Saints of the Order of Saint Benedict – Saint Gregory the Great, Pope

illustration of Saint Gregory the Great, Pope, from the book 'Saints of the Order of Saint Benedict', designed by Father Amandus LiebhaberIt is the proud boast of the family of the Anicii that it has given to the world the two greatest luminaries of the Order of Saint Benedict, namely, Saint Benedict, the founder of the Order, and Saint Gregory the Great, who, next to Saint Benedict, was its chief benefactor. Of this illustrious family Saint Gregory was born in Rome about 540 A.D., his father being Gordianus and his mother Sylvia. The education he received was so thorough, and he applied himself with such diligence to his studies, that we are told that there was nobody at that time in Rome who surpassed him in learning. Consequently it is no wonder that we soon find him entrusted with various magistracies, and, after rapid promotion due to merit, finally appointed Prefect or Chief Magistrate of the City. All the dignity and splendour of this great office he soon gave up to become a monk. Before embracing the religious life, Gregory had spent his great wealth, partly on the relief of the poor, partly in founding monasteries. Six of these he established in Sicily, and the seventh, Saint Andrew’s, he erected in Rome on the Hill of Scaurus, having pulled down for this purpose his ancestral mansion. It was in this monastery, then ruled by Valentius (others say Hilarion was the Abbot), that Saint Gregory was clothed with the habit. He now devoted himself with such energy and fervour to prayer, fasting, and the study of the Sacred Writings, all the time taking only as much of the plainest food as would support life, that he brought on a weakness that prevented him from fasting. So broken down was he, that he would have been unable to keep the fast of the Eve of Easter had not Saint Eleutherius, to whom he applied for help, by his prayers obtained from Heaven a renewal of his strength.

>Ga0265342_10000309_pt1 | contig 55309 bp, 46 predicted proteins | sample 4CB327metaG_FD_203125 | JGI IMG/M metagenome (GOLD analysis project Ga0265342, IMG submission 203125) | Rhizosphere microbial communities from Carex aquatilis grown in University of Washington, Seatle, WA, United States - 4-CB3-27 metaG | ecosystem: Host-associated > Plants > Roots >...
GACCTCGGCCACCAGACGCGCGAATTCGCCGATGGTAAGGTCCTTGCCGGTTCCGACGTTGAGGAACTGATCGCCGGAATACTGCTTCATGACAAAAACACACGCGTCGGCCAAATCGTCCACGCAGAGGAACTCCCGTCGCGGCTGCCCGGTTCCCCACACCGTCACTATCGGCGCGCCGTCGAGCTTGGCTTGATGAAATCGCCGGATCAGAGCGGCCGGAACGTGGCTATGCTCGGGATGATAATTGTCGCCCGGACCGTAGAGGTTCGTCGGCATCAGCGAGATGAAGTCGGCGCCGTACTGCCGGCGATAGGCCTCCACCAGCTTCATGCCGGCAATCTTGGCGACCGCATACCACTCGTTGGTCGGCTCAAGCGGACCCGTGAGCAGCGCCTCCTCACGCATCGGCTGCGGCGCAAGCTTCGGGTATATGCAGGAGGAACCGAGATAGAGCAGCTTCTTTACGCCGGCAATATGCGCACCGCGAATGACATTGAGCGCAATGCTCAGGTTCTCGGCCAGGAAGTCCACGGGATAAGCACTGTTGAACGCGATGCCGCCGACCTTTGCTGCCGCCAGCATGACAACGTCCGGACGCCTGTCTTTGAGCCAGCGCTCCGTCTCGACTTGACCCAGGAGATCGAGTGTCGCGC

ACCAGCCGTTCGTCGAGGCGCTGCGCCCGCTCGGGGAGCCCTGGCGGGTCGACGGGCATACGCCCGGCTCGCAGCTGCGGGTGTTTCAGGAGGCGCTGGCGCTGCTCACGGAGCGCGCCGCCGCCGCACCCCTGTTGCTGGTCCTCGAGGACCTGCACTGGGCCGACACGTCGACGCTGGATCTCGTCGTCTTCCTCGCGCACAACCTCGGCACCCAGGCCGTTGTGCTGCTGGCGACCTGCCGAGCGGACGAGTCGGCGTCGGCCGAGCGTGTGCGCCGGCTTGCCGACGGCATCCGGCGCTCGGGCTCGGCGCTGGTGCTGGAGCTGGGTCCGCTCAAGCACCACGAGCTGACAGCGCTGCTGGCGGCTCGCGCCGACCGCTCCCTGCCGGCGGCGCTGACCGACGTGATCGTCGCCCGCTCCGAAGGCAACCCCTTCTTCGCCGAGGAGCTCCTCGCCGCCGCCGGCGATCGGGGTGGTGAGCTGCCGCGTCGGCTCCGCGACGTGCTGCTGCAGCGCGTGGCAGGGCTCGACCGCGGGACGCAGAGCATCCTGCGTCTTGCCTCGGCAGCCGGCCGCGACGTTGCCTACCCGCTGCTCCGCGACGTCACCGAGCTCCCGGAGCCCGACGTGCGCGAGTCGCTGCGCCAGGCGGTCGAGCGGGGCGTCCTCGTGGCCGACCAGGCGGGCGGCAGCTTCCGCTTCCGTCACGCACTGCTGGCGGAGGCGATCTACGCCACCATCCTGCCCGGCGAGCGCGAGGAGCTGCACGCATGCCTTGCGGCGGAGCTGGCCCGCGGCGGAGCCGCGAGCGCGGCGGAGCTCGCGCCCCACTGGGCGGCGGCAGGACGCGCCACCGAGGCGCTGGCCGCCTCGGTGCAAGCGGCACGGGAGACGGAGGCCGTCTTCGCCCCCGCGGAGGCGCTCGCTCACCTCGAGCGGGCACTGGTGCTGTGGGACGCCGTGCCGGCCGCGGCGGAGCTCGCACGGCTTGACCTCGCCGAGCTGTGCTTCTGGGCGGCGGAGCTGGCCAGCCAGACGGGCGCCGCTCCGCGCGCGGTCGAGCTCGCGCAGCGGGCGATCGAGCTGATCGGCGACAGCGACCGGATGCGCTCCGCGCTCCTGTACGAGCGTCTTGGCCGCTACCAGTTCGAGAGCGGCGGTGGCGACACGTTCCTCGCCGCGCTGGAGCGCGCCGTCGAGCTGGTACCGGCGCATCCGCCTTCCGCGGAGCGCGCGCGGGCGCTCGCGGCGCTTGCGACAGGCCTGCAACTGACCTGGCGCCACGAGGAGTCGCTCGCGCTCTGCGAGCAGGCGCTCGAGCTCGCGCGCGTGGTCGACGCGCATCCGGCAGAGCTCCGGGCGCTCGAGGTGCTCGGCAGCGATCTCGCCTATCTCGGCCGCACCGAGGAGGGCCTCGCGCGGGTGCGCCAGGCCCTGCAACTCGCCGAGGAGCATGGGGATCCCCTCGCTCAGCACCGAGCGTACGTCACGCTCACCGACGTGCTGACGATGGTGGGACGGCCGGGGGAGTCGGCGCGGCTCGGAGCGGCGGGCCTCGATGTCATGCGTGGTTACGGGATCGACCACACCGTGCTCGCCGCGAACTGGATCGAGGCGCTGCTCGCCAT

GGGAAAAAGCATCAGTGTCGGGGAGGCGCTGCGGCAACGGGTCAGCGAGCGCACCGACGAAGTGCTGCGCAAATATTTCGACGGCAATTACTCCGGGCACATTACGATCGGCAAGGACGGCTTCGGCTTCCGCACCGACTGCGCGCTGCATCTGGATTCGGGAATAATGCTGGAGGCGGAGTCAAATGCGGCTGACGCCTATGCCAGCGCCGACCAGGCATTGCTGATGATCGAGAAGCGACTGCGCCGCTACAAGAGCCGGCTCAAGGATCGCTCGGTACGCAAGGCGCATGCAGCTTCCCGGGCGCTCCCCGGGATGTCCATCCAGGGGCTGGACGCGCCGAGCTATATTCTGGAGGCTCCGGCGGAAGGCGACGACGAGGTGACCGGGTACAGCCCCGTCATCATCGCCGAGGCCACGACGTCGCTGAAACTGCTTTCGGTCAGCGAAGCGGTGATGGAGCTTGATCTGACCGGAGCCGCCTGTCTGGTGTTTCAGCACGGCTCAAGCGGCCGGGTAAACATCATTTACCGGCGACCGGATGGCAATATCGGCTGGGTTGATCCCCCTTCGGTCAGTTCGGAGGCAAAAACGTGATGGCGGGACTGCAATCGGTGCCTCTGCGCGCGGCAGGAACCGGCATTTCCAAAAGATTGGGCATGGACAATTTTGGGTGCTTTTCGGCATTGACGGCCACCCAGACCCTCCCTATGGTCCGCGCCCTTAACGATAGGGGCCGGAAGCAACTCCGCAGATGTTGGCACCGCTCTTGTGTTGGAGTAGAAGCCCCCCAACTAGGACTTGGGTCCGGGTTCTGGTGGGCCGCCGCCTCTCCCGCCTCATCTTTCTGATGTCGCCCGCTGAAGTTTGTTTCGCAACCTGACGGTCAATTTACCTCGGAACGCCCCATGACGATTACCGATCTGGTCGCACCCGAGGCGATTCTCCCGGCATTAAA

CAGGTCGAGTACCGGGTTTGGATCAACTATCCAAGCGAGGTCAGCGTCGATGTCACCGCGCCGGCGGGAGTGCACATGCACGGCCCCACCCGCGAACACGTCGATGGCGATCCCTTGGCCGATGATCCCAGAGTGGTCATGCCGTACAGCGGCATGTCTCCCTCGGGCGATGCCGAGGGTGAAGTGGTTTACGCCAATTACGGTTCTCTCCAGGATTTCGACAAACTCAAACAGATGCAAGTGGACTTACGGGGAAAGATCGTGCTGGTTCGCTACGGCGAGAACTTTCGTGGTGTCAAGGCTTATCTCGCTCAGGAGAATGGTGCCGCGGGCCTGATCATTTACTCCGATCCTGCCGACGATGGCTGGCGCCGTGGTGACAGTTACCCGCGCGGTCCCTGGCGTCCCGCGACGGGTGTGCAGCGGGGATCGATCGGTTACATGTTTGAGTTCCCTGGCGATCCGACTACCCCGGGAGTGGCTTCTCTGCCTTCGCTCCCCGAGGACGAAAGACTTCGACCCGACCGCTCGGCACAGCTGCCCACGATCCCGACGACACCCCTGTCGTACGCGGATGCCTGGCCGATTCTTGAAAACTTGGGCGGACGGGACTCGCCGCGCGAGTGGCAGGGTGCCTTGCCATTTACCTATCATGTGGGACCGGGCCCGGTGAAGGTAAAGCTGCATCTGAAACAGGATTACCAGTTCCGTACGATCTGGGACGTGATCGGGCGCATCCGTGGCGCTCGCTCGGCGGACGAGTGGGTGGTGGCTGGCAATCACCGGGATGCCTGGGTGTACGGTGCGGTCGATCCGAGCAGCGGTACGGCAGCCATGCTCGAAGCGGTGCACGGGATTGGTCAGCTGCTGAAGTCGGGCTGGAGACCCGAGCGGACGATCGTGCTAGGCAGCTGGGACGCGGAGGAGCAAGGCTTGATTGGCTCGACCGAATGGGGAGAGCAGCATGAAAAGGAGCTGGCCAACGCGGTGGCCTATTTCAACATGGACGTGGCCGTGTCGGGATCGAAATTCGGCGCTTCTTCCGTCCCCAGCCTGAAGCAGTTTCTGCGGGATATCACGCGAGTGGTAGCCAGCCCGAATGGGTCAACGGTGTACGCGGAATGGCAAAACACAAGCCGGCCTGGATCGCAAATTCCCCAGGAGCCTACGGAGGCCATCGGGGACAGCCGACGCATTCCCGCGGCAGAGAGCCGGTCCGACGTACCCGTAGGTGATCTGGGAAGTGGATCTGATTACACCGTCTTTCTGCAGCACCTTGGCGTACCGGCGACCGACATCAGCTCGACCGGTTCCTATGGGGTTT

On the death of the Abbot, the Community, with one accord, elected Gregory to be their Superior. His rule was distinguished not only by his care of the poor – the living he clothed and fed, for the dead he caused prayers and masses to be offered up daily – but by the strictness with which he carried out the Rule of the Order. He saw to his brethren being trained up in morals, virtue, and learning, so that they might carry the standard of the Cross to Pagan nations. The first expedition he determined on was that for the conversion of the English. Attracted by the fine presence and ingenuous countenances of some Angle captives whom he saw exposed for sale in the Forum, he obtained from Pope Benedict permission to set out with a chosen band of his monks to win these heathens over from the worship of their false gods. The Romans, however, were so loth to part with their most glorious citizen, that, at their earnest solicitation, Benedict recalled him. Soon afterwards he was raised to the Cardinalate, and sent to Constantinople by the Pope as Papal Nuncio, bearing congratulations to the new Emperor, Tiberius. At Constantinople he met Saint Leander, O.S.B., at whose request, during his stay in that city, he wrote his thirty-five books on Morals, founded upon the Book of Job. After successfully discharging the duties of his mission, Saint Gregory was detained for some time longer by the heresy of Eutychius, the Patriarch of Constantinople. In several conferences, this prelate was convinced of his error, and made complete submission.